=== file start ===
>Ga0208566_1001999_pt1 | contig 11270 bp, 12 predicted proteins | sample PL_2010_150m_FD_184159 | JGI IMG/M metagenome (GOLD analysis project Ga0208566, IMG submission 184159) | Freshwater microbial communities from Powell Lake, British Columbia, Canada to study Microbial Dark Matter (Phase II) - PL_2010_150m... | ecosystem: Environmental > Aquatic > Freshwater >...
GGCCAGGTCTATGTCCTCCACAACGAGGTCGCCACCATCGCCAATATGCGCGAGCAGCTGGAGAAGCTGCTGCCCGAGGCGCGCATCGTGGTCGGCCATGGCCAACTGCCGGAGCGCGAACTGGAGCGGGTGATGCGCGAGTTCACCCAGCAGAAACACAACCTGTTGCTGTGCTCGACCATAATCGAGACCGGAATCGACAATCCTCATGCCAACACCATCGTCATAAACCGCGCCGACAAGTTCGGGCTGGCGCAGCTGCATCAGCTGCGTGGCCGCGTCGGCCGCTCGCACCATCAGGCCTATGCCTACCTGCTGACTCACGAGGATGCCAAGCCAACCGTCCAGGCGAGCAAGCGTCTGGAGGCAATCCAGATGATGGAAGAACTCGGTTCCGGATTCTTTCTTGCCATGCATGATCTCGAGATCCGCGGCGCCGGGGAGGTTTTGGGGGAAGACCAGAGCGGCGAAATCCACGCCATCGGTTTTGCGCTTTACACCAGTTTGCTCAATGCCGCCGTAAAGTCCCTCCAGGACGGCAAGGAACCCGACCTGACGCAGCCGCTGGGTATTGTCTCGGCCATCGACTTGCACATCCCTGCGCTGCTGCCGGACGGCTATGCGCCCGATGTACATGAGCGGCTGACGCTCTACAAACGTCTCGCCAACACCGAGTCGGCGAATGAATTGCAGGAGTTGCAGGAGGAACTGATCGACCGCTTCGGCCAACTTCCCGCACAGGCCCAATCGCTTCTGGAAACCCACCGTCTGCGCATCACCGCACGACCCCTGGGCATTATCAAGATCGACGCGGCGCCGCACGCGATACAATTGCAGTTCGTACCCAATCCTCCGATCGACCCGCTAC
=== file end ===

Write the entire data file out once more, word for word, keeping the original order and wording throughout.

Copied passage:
>Ga0208566_1001999_pt1 | contig 11270 bp, 12 predicted proteins | sample PL_2010_150m_FD_184159 | JGI IMG/M metagenome (GOLD analysis project Ga0208566, IMG submission 184159) | Freshwater microbial communities from Powell Lake, British Columbia, Canada to study Microbial Dark Matter (Phase II) - PL_2010_150m... | ecosystem: Environmental > Aquatic > Freshwater >...
GGCCAGGTCTATGTCCTCCACAACGAGGTCGCCACCATCGCCAATATGCGCGAGCAGCTGGAGAAGCTGCTGCCCGAGGCGCGCATCGTGGTCGGCCATGGCCAACTGCCGGAGCGCGAACTGGAGCGGGTGATGCGCGAGTTCACCCAGCAGAAACACAACCTGTTGCTGTGCTCGACCATAATCGAGACCGGAATCGACAATCCTCATGCCAACACCATCGTCATAAACCGCGCCGACAAGTTCGGGCTGGCGCAGCTGCATCAGCTGCGTGGCCGCGTCGGCCGCTCGCACCATCAGGCCTATGCCTACCTGCTGACTCACGAGGATGCCAAGCCAACCGTCCAGGCGAGCAAGCGTCTGGAGGCAATCCAGATGATGGAAGAACTCGGTTCCGGATTCTTTCTTGCCATGCATGATCTCGAGATCCGCGGCGCCGGGGAGGTTTTGGGGGAAGACCAGAGCGGCGAAATCCACGCCATCGGTTTTGCGCTTTACACCAGTTTGCTCAATGCCGCCGTAAAGTCCCTCCAGGACGGCAAGGAACCCGACCTGACGCAGCCGCTGGGTATTGTCTCGGCCATCGACTTGCACATCCCTGCGCTGCTGCCGGACGGCTATGCGCCCGATGTACATGAGCGGCTGACGCTCTACAAACGTCTCGCCAACACCGAGTCGGCGAATGAATTGCAGGAGTTGCAGGAGGAACTGATCGACCGCTTCGGCCAACTTCCCGCACAGGCCCAATCGCTTCTGGAAACCCACCGTCTGCGCATCACCGCACGACCCCTGGGCATTATCAAGATCGACGCGGCGCCGCACGCGATACAATTGCAGTTCGTACCCAATCCTCCGATCGACCCGCTAC